Conducting Educational Research: A Comparative View

By R. Murray Thomas | Go to book overview

secondary school teacher whose mode of leading class discussions is reminiscent of Plato's dialogues may be referred to as "the Socrates of the tenth grade."

Not only do authors use individual words and phrases symbolically, but they sometimes speak in parables, describing an event or telling a tale whose meaning is not to be accepted literally but, rather, viewed symbolically as a representation of similar conditions at a different time or place. One of the best known parables in modern-day educational literature is Harold Benjamin small book entitled The Sabertooth Curriculum ( 1939), which ostensibly describes educational practices in prehistoric times but actually is a parody intended to convey Benjamin's observations of how curriculum change operates in modern times. Jonathan Swift Gulliver's Travels ( 1726) is one of the best known parables from the past that holds implications for educational practice. Jean Jacques Rousseau's Emile ( 1773), although cast as a novel, is a broad ranging treatise on child rearing and education.

We can thus suggest that when researchers hunt for a communication's symbols and seek to interpret them, they can be led by such questions as: Is the entire document symbolic--a fable, parable, or analog, so that its literal meaning is not the one intended by the writer? Or does the document offer two meanings, one literal and the other symbolic? Is most of the meaning of the document intended to be direct and literal, but within the work there are symbolic meanings found in proverbs, aphorisms, or allusions? How can a researcher recognize symbolic contents?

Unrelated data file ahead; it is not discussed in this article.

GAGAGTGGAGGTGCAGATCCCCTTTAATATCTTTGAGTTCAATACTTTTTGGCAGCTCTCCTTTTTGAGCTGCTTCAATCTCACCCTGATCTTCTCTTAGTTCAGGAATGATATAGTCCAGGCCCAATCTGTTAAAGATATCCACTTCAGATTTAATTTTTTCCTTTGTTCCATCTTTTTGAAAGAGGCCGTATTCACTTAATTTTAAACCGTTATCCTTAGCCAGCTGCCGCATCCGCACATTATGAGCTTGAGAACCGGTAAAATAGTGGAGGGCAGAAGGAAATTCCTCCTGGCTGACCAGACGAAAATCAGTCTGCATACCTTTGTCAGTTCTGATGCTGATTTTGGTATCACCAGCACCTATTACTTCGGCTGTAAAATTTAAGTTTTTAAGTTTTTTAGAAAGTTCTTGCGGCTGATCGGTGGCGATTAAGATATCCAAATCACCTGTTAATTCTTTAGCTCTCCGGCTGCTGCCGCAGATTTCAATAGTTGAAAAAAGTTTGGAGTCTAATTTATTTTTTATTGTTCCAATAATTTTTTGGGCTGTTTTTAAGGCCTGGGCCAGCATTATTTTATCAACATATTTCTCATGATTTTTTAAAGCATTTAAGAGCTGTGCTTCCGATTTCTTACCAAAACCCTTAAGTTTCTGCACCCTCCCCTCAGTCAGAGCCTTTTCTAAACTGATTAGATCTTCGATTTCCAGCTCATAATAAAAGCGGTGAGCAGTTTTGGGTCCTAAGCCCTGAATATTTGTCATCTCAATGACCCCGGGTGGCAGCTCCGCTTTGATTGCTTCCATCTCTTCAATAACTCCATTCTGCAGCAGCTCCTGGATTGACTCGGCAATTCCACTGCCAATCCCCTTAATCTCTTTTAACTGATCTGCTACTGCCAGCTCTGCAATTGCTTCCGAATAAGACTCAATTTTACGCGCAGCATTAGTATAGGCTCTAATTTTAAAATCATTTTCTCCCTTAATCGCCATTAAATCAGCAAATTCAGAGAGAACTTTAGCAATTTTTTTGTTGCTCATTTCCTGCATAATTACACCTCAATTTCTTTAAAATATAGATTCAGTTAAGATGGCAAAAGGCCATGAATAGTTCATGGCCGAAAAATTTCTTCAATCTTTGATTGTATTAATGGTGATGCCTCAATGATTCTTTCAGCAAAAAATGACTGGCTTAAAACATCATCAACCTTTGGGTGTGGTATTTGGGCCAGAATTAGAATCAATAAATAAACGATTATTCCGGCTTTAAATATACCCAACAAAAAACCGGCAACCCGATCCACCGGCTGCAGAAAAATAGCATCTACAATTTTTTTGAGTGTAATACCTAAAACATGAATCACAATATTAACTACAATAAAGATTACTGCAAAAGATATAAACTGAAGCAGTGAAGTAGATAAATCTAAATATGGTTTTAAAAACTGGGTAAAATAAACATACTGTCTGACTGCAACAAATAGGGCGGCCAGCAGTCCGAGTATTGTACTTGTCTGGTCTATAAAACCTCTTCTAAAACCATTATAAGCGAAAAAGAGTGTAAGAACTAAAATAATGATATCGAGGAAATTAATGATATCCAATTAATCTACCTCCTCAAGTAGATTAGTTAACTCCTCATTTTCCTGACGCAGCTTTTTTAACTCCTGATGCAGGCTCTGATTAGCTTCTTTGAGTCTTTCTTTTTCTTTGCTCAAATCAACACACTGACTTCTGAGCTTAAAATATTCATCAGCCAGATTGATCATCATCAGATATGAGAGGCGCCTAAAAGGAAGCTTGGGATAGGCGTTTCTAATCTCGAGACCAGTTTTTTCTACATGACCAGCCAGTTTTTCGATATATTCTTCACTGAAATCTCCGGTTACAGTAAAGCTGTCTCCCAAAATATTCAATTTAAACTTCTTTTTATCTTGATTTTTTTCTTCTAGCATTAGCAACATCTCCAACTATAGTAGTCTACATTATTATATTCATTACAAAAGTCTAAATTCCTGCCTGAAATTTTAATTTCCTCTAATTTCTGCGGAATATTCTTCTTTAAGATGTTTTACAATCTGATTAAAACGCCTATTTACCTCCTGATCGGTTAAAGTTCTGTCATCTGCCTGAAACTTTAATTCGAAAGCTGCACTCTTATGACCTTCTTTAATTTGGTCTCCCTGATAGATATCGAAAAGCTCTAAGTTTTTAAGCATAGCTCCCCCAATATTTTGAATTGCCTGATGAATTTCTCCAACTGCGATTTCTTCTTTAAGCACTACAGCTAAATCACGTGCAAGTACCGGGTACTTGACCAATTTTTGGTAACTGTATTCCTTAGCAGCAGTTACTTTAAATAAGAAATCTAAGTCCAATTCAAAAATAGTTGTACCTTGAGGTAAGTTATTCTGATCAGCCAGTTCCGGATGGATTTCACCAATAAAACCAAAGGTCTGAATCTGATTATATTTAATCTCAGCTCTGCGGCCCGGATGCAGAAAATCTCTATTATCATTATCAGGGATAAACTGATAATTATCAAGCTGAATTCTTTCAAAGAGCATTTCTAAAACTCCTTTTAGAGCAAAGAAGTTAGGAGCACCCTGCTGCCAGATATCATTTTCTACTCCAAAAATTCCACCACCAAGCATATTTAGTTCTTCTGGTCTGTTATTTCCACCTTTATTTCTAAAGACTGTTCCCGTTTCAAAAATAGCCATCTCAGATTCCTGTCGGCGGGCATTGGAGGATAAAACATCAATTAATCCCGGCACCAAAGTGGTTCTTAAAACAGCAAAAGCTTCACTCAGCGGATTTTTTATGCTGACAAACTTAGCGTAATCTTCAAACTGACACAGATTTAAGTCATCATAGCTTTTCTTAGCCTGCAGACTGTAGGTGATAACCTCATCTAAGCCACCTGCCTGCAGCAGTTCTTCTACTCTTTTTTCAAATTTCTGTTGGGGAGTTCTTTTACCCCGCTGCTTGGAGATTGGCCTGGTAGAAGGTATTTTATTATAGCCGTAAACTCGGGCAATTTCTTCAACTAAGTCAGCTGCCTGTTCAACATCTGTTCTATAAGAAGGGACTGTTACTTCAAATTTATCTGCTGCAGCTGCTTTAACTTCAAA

The investigator can seek answers for these queries through the use of such tools as dictionaries that trace word etymology, collections of proverbs, and literary and professional-education works from the time the document was written. In societies that have depended more on oral rather than written history and literature, clues to symbolic meanings may be sought through interviewing elderly members of the society. Essays, letters, or diaries that the original author produced may address themselves to matters of writing style, including how symbols are employed. If the document under consideration is a translation of a work originally produced in another language, then bilingual dictionaries can prove useful.


CONCLUSION

The varieties of interpretation described in this chapter are no more than a sample of the diverse sorts of analysis authors can apply to the contents of communications. It should be apparent that the types reviewed are not entirely separate but, rather, are intertwined. For instance, the tasks of verifying the authorship of a document and of interpreting a writer's use of symbols are both related to understanding something of the author's motives and the social and intellectual climate of the author's time and place.

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